The Nordic Secret: Why personal development may be the key to social democracy
They're not perfect, by any means. But the Nordic societies (Sweden, Finland, Norway, Denmark, Iceland) score very highly on indicators of prosperity, fairness and wellbeing. What's the deep reason for this?
A new book by the Swedish philanthropist Tomas Björkman and the Danish philosopher/comic Lene Andersen, titled The Nordic Secret (book and website) tells a story of how a late 19th century mass commitment to personal, even spiritual development, laid the seeds for these countries' progressive nature.
In the blog below, Jonathan Rowson (co-founder with Björkman of the Perspectiva think-tank) explains further:
As the authors put it on their website: “The story of the modern Nordics is the story of how some small, very religious, dirt-poor, and, in reality, totalitarian countries developed into affluent democracies with huge freedoms and stable economies.”
It is a story with a range of European and American influences but at its heart is a form of education — Bildung — that proactively developed everybody’s potential, and changed their fate. Partly inspired by their book, I wrote about Bildung towards the end of part five of the new edition of Spiritualise (p102). I believe it is an old idea whose time has come:
“Bildung is not parochial in nature, but as Pankaj Mishra highlights in The Age of Anger, it did grow out of the Germanic emphasis on Kultur as a reaction to some of the alienating aspects of cosmopolitanism. The cultivation of one’s soul was therefore often grounded in national and local traditions:
Against individual fragmentation and self-maiming, the Romantic ideal of Bildung reaffirmed the value of wholeness, with oneself, others and nature. It was aimed to make the individual feel at home again in this world, instead of seeing it as opposed to himself.
Bildung is therefore neither individualist or collectivist, nor is it either populist or elitist in spirit. To some extent it answers David Goodhart’s recent post-liberal arguments for a commitment to particular people and particular places — ‘somewhere’. But the idea of 'somewhere' can be both grounded and expansive. Moreover, the combination of personal autonomy, social solidarity and enriched perspective makes Bildung an appropriate response to spiritual pluralism.
Bildung does not oblige you to believe or practice in any particular way, but it has religious roots. It explicitly seeks to connect our inner and outer worlds and yet allows scope for everyone to find their own way. The aim is to foster a culture where the inclination to grow spiritually is cultivated and supported, but only minimally directed.
Bildung creates the credible hope that arises from trying to align your actions with your world as you would like it to be, while simultaneously expanding and refining your view of yourself by adapting to the world as it is.
Bildung... is about how our view of the world and our place in it unfurls. We come to know who we are and what we most value by trying to bring about the world we want to live in.”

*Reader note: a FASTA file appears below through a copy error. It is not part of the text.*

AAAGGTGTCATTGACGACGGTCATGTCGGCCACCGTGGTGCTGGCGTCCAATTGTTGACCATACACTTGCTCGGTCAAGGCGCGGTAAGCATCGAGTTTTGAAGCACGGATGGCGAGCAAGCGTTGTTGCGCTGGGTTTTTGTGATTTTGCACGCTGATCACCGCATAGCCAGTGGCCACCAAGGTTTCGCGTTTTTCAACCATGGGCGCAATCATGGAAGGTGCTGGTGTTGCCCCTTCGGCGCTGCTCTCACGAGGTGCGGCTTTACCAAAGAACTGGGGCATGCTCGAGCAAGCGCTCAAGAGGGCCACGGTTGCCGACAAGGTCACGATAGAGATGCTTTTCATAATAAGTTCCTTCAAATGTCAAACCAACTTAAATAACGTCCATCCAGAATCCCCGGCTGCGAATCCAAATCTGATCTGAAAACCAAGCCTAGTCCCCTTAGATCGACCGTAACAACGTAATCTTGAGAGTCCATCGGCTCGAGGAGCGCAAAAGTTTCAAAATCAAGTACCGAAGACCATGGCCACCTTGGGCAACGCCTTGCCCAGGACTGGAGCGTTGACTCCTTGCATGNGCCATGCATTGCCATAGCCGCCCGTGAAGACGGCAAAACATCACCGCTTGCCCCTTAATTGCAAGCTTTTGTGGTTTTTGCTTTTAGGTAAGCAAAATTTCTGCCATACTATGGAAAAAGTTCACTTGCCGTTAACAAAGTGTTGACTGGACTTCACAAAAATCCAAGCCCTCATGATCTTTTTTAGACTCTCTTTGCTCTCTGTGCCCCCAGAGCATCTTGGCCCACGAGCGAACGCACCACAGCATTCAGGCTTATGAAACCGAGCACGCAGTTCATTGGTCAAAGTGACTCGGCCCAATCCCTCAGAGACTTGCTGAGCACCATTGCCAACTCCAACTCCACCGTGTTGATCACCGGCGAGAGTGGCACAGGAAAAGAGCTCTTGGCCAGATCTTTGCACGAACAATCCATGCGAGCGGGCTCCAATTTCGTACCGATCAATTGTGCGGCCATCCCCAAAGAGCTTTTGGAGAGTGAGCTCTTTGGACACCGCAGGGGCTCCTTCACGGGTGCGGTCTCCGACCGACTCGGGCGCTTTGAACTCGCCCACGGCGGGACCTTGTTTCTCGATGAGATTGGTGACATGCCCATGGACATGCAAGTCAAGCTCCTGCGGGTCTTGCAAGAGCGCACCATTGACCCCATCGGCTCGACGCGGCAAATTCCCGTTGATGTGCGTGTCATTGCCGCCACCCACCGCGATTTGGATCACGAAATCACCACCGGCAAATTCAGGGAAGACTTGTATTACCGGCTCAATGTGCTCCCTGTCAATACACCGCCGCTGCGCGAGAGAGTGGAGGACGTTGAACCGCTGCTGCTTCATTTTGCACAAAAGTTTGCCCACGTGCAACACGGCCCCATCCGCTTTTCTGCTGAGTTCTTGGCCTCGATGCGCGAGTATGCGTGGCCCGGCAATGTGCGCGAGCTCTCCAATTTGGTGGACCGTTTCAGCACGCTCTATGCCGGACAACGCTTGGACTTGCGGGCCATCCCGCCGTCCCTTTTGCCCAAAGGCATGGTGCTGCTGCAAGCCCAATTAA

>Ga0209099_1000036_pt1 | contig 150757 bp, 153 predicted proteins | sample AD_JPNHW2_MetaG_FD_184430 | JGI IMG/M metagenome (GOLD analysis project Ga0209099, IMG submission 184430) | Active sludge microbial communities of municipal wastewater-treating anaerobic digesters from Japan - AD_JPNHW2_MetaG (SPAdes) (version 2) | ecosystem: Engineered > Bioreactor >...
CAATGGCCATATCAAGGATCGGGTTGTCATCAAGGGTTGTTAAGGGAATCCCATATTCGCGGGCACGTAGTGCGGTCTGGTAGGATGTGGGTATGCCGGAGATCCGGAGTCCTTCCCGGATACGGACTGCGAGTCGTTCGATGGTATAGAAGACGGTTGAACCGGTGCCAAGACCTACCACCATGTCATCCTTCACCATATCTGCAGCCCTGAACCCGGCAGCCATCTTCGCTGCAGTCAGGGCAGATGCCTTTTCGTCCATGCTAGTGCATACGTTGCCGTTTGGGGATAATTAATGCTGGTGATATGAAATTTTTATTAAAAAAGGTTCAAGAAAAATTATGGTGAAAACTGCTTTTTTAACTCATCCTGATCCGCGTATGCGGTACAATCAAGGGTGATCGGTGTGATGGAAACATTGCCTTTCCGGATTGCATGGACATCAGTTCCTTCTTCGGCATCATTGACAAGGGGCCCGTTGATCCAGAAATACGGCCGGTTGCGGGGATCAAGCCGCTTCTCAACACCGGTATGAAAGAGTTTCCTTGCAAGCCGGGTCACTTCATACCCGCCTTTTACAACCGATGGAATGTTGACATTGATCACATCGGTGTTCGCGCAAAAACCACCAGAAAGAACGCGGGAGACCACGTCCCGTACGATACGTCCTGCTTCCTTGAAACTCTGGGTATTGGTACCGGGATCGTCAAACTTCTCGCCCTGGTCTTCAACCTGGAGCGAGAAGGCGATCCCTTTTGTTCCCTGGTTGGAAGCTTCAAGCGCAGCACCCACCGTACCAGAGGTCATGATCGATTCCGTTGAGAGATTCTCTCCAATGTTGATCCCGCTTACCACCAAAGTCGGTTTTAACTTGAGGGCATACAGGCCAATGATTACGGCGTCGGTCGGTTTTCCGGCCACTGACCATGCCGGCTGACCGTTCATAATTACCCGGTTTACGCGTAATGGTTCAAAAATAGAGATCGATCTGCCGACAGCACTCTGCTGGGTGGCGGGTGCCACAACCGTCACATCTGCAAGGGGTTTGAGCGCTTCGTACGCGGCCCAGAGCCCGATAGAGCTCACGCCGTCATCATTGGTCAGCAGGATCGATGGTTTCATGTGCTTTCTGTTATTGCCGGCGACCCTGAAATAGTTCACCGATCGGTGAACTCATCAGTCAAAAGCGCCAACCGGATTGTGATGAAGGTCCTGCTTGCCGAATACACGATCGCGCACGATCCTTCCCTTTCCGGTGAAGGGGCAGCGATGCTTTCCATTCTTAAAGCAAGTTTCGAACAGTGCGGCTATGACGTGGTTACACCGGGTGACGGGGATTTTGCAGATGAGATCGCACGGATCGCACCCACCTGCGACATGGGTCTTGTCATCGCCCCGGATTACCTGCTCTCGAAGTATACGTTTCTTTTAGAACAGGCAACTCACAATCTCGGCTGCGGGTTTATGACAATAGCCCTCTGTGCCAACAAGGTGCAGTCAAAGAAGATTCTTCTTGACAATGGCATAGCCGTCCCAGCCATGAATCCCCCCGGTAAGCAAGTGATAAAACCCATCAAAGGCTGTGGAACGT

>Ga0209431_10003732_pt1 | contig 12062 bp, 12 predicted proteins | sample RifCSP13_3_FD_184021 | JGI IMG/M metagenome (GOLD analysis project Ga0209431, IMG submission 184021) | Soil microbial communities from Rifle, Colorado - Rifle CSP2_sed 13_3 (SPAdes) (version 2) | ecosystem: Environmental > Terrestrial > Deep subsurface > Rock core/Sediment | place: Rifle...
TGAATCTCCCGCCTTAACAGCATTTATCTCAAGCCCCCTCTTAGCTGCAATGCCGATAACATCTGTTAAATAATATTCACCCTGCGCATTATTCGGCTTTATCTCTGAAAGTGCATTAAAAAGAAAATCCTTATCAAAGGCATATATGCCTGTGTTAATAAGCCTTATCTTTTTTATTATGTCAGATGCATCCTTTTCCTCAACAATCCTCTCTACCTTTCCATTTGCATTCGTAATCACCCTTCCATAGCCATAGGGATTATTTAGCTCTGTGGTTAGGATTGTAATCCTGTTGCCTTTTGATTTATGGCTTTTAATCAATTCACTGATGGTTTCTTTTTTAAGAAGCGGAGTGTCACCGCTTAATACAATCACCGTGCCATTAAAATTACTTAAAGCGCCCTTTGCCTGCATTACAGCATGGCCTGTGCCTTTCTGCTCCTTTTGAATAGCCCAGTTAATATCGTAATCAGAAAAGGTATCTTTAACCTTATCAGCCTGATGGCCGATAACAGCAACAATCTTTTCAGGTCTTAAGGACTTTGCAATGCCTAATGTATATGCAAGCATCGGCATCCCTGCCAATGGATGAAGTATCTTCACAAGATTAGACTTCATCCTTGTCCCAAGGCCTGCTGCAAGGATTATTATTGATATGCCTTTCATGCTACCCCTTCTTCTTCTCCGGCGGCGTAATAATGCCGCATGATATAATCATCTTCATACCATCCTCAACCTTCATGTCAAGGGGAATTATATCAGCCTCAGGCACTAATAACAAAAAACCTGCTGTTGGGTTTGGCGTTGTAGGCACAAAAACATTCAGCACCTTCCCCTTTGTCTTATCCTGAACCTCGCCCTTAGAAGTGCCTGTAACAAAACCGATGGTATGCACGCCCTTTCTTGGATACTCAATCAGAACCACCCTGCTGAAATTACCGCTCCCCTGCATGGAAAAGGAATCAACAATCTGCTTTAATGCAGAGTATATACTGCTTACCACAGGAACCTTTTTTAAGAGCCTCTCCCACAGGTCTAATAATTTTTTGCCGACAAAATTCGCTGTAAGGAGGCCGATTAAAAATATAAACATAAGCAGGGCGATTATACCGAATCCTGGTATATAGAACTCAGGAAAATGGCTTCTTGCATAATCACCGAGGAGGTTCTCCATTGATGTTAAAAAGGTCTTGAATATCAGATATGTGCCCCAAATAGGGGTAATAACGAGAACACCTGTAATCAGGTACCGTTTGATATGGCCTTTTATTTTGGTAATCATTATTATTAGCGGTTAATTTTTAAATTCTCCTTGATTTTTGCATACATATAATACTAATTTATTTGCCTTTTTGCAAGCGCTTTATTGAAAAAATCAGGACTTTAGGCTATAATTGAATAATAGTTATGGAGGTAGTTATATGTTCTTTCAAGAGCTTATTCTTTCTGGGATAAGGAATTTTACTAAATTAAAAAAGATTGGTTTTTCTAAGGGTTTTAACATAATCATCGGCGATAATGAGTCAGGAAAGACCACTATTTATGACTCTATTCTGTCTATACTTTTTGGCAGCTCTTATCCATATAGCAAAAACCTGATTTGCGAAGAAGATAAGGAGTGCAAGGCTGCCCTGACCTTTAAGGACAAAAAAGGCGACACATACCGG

On their book’s website, the authors describe Bildung as follows:
“Bildung is the way that the individual matures and takes upon him- or herself ever bigger personal responsibility towards family, friends, fellow citizens, society, humanity, our globe, and the global heritage of our species, while enjoying ever bigger personal, moral and existential freedoms.
'It is the enculturation and life-long learning that forces us to grow and change, it is existential and emotional depth, it is life-long interaction and struggles with new knowledge, culture, art, science, new perspectives, new people, and new truths, and it is being an active citizen in adulthood. Bildung is a constant process that never ends.”
This approach was made concrete in the system of secular retreats that were established through the late 19th till mid 20th century - "folk schools" that were as much about personal reflection and development, as they were formal training and skills.
You might notice the picture of Rosa Parks in the graphic at the top, whose refusal to move from her seat on a segregated bus in Montgomery, Alabama triggered the civil rights movement in the US. The connection with Bildung is that she attended Highlander Folk School, whose founder Myles Horton had visited Denmark's folk schools, and determined to start them in the US. Rosa Parks attended Highlander Folk School. And as cited by this black history page:
Highlander was one of the few places in the South where integrated meetings could take place, and served as a site of leadership training for southern civil rights activists. Rosa Parks attended a 1955 workshop at Highlander four months before refusing to give up her bus seat, an act which ignited the Montgomery bus boycott.
Lead by Septima Clark, Esau Jenkins and Bernice Robinson, Highlander developed a citizenship program in the mid-1950s that taught African Americans their rights as citizens while promoting basic literacy skills. Reflecting on his experiences with the Citizenship Schools and the emergence of new leaders from “noncharismatic people” who attended the training, Horton concluded that “educational work during social movement periods provides the best opportunity for multiplying democratic leadership”.
The Nordic Secret has had many resonances...